The southwestern speckled rattlesnake (Crotalus pyrrhus) is a medium-sized rattlesnake that reaches a maximum length of three feet. This species is found across southern California, southwestern Utah, Arizona, and Baja California. It is associated with arid areas alongside mesas and outcroppings with plenty of rocks and plants such as sagebrush. The snake occurs in a wide variety of colors including cream white, red, tan, pinkish and pale orange. Dark rings around the tail and speckles across the body are the unifying characteristics of this snake (and where it gets its name). Their overall coloration often matches that of the local substrate color. They feed on small rodents and lizards.

This species is a member of the “Speckled Rattlesnake Complex” and was historically considered a subspecies of the speckled rattlesnake (Crotalus mitchellii). However, in 2015, it was determined that its genetic makeup and habitat were unique enough to elevate it to full species status. The southwestern speckled rattlesnake also has smaller fangs than the speckled rattlesnake and a slightly larger head width and rattle segments. All rattlesnakes are venomous though they rarely inflict fatal bites.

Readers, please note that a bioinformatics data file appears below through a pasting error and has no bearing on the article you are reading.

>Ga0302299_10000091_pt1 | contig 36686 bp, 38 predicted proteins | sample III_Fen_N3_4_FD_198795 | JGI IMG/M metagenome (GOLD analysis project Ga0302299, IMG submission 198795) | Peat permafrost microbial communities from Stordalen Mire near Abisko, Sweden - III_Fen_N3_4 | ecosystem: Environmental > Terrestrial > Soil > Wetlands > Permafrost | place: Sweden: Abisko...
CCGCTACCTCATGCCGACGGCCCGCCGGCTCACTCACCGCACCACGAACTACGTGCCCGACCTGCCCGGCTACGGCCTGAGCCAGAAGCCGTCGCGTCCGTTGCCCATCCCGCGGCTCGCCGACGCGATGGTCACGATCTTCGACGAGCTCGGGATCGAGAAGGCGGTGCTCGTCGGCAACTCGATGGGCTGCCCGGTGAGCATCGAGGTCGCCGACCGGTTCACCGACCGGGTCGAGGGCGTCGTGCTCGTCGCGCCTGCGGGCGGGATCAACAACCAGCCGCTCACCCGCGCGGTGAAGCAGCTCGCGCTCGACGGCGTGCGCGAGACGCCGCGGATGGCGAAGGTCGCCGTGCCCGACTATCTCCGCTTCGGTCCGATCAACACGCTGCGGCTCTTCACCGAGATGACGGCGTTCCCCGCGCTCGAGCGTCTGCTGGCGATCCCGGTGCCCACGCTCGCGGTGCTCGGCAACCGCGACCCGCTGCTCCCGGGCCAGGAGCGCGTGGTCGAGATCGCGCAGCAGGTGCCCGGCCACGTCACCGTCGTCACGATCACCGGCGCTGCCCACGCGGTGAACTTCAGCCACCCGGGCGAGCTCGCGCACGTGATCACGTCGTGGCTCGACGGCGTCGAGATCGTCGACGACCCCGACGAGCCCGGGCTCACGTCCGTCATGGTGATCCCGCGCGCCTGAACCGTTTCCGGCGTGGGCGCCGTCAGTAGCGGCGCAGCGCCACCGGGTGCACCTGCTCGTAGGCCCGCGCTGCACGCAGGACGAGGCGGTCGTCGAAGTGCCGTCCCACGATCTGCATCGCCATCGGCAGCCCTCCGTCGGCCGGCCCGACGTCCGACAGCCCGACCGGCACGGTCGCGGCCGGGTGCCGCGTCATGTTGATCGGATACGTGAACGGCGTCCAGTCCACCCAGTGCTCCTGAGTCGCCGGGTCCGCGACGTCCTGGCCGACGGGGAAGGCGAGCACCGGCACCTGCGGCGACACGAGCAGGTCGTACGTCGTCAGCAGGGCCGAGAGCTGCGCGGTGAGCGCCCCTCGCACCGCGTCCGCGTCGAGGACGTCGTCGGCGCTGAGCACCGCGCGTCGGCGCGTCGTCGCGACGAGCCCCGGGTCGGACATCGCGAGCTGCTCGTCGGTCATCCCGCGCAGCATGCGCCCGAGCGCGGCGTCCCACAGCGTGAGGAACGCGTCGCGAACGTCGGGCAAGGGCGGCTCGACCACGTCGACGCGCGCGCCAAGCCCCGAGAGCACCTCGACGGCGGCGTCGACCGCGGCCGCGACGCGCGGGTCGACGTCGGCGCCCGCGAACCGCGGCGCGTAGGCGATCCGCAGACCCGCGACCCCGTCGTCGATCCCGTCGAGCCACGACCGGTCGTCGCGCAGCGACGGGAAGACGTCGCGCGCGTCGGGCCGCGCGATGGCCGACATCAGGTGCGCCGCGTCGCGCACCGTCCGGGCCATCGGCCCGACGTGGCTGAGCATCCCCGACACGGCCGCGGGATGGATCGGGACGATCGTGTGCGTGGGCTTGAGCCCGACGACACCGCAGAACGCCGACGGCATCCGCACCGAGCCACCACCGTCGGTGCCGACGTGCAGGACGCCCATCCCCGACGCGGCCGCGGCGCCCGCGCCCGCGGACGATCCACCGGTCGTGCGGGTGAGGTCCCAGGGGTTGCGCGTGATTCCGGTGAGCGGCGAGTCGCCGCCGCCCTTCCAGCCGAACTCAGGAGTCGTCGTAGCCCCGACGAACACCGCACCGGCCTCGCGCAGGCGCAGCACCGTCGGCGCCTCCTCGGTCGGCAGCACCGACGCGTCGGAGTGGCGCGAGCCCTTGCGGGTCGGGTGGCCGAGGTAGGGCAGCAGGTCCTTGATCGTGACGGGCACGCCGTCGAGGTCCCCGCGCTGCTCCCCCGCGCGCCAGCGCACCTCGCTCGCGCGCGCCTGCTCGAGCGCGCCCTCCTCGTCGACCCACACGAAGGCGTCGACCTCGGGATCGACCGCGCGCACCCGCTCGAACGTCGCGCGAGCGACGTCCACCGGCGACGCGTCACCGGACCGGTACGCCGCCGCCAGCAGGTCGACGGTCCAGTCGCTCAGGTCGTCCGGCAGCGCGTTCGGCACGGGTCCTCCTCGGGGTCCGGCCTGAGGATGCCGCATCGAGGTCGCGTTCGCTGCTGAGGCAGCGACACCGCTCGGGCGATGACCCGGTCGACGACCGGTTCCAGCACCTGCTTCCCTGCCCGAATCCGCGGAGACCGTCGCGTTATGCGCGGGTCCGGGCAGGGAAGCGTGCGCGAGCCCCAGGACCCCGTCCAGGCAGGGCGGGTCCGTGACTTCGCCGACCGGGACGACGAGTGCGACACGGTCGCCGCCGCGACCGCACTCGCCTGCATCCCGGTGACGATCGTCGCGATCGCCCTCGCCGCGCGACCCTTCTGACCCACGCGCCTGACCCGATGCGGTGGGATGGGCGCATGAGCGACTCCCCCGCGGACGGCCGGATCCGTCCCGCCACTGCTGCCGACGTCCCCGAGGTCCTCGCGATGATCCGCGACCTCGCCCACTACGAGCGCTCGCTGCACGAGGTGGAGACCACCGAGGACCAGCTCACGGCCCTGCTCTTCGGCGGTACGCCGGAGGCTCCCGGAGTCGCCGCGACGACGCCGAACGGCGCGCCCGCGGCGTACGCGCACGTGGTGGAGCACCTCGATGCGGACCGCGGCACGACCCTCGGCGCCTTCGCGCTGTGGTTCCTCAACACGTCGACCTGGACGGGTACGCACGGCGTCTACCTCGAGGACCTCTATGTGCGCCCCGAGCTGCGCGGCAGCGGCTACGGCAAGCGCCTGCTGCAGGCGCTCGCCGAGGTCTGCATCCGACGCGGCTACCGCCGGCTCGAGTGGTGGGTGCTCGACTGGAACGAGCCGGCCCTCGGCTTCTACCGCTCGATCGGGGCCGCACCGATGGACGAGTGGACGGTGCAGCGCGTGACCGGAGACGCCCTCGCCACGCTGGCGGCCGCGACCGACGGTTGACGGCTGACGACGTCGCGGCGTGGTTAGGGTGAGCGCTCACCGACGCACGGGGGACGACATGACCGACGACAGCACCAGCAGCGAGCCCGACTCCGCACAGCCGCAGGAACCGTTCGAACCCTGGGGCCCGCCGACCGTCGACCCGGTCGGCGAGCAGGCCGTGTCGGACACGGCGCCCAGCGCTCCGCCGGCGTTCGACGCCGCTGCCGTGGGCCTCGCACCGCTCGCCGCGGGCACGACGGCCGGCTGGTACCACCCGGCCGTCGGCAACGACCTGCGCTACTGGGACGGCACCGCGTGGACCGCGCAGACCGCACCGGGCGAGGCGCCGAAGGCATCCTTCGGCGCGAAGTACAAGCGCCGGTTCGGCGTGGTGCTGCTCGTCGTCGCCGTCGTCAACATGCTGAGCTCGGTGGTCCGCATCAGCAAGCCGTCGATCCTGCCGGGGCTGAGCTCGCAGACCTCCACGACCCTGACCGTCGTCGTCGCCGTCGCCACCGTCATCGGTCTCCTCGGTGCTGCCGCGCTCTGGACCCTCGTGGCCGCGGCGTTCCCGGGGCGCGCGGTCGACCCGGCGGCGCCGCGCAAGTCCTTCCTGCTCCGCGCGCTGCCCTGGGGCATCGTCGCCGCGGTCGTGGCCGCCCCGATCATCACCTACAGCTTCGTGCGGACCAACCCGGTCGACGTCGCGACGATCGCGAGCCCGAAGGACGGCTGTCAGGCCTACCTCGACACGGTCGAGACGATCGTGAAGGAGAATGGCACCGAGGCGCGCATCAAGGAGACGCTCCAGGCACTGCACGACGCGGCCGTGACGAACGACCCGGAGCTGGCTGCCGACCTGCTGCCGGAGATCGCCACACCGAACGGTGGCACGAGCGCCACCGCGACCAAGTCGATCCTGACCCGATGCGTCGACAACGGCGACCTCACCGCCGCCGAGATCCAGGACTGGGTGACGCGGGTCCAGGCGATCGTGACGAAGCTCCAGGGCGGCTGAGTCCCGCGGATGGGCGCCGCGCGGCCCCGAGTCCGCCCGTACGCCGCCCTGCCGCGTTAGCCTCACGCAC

Here at WCS’s Bronx Zoo World of Reptiles, we have a trio of cream-colored southwestern speckled rattlesnakes on exhibit consisting of one male and two females. Last year, we noticed one of our females was looking large, and we suspected she was gravid. At the end of July, our suspicions proved correct when we discovered she gave birth to four little snakes overnight (above, adult with a juvenile).

Because these rattlesnakes typically feed on lizards when they are young, they have proven to be difficult feeders at first. With some patience and practice, we were able to get them feeding on pinkie mice, and they are doing well. Though they are only as big as a small plastic cup when curled up, they still possess venom as toxic as their adult counterparts. The small snakes have enough segments to produce short rattles, a sure defensive warning of the venomous nature.

You can see two of these youngsters in the World of Reptiles nursery exhibit.

Nikon D5


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